My final comment on debt surrounds that of the consumer and personal consumption. During and post the pandemic, central banks flooded the economy with money and governments introduced polices to support business and consumers. Even when the worst had passed the stimulatory policies continued and the consumer savings rate moved meaningfully higher.  Subsequently, these savings had shielded the consumer from the increases in interest rates until late last year. Revolving credit (e.g. credit card) debt was reduced and until relatively recently, growth in the overall amount had been subdued. However, this phenomenon appears to have ended and data now shows it to be steadily rising. What does this mean?

Rising debt is not just sitting with governments but also companies and consumers. Mortgage interest rates are at multi-year highs with fixed rate mortgages rolling off and requiring refinancing, resulting in significantly higher repayments. Personal loans and rising credit card debt is more expensive as of course is everything else. Ultimately, unless wages continue to rise then consumption expenditure will slow as will economic growth. While a generalisation and depending on the economy, personal consumption represents approximately 60% of a developed country’s GDP and any meaningful slowdown in consumption will impact economic prosperity. Of course, this is well understood and is usually addressed by central banks by the lowering of interest rates (monetary policy) simultaneous to governments increasing fiscal stimulus or spending. However, it should be remembered that inflation remains stubborn and underlying pressure from wages is unhelpful but unavoidable. In addition, geopolitical uncertainty, supply chain issues and of course government spending also pressures prices higher. This is the cycle and destructive nature of inflation laid bare.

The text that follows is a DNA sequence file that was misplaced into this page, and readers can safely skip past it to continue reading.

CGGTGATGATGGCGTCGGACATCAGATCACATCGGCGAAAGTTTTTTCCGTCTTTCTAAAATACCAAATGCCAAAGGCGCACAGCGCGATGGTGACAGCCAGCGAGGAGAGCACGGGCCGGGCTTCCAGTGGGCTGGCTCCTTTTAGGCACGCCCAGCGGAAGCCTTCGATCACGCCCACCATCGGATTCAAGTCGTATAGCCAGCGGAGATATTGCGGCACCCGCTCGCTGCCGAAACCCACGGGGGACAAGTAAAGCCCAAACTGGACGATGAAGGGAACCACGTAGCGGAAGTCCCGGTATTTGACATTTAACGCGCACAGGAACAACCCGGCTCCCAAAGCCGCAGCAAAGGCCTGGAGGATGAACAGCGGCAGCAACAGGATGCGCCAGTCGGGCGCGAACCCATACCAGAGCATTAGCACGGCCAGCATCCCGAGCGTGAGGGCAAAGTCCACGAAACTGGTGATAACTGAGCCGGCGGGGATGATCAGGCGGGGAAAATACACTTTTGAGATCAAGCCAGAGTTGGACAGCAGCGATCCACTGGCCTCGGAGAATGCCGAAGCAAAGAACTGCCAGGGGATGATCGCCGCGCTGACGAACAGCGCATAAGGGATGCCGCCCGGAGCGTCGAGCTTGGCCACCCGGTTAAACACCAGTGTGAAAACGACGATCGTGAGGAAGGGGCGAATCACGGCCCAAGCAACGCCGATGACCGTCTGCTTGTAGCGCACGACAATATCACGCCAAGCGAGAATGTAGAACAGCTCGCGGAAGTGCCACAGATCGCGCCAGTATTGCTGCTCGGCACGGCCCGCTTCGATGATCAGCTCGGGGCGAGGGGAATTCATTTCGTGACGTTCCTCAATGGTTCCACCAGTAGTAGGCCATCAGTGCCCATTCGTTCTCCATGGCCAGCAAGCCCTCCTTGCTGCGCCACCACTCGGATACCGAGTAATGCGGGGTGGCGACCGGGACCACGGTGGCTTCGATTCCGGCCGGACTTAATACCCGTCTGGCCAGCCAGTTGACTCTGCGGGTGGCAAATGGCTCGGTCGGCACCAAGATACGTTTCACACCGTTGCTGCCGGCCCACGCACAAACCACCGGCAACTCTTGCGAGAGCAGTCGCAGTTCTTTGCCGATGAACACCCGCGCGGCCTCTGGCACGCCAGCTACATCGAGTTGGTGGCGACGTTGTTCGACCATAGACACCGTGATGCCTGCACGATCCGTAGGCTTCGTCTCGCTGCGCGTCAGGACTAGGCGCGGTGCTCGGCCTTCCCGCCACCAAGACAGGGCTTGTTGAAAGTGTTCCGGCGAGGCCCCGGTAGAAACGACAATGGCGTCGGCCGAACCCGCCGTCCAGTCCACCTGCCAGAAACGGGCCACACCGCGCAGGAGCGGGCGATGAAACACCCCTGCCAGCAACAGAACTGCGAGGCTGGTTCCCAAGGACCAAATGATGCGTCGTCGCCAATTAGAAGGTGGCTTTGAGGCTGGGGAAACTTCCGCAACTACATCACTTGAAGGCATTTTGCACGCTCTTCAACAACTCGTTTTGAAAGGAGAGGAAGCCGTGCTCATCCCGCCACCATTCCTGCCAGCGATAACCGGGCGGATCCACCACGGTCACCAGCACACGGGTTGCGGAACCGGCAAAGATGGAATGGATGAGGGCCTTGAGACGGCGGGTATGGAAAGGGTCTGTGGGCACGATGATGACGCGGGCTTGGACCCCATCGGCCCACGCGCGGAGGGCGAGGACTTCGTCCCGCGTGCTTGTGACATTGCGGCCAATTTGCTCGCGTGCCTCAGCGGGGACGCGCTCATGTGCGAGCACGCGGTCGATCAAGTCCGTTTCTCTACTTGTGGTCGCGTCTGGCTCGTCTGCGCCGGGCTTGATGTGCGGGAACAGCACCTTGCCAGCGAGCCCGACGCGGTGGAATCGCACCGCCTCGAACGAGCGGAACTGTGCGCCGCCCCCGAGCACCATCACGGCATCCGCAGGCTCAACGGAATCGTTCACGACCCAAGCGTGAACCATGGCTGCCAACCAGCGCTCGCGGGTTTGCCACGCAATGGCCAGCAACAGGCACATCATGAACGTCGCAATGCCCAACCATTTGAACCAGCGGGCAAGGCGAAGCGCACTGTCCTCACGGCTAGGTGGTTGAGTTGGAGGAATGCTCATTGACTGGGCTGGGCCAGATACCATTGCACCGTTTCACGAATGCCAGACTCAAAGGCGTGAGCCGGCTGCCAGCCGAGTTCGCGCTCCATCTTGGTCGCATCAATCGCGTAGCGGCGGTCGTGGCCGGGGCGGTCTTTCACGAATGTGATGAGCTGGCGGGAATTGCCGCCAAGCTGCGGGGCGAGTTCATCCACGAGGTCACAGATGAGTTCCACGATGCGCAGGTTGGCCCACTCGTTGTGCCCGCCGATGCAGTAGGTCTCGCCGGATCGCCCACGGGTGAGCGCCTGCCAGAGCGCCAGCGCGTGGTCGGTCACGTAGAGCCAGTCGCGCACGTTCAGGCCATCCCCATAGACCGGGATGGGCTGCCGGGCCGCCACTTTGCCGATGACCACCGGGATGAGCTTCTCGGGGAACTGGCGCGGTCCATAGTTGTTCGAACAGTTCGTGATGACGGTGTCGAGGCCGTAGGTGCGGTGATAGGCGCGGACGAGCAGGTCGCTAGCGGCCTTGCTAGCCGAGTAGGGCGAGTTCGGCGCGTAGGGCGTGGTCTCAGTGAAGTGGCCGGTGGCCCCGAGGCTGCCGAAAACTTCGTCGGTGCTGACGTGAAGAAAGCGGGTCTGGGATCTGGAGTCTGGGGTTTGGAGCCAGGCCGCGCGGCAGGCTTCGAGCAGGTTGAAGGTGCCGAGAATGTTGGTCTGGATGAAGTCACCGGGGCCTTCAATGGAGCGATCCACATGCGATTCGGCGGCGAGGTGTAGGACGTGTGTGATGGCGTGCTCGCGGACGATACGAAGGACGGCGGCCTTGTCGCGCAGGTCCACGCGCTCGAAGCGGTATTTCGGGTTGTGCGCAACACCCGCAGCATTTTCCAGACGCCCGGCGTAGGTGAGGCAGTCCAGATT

Artificial Intelligence poised to revolutionise industry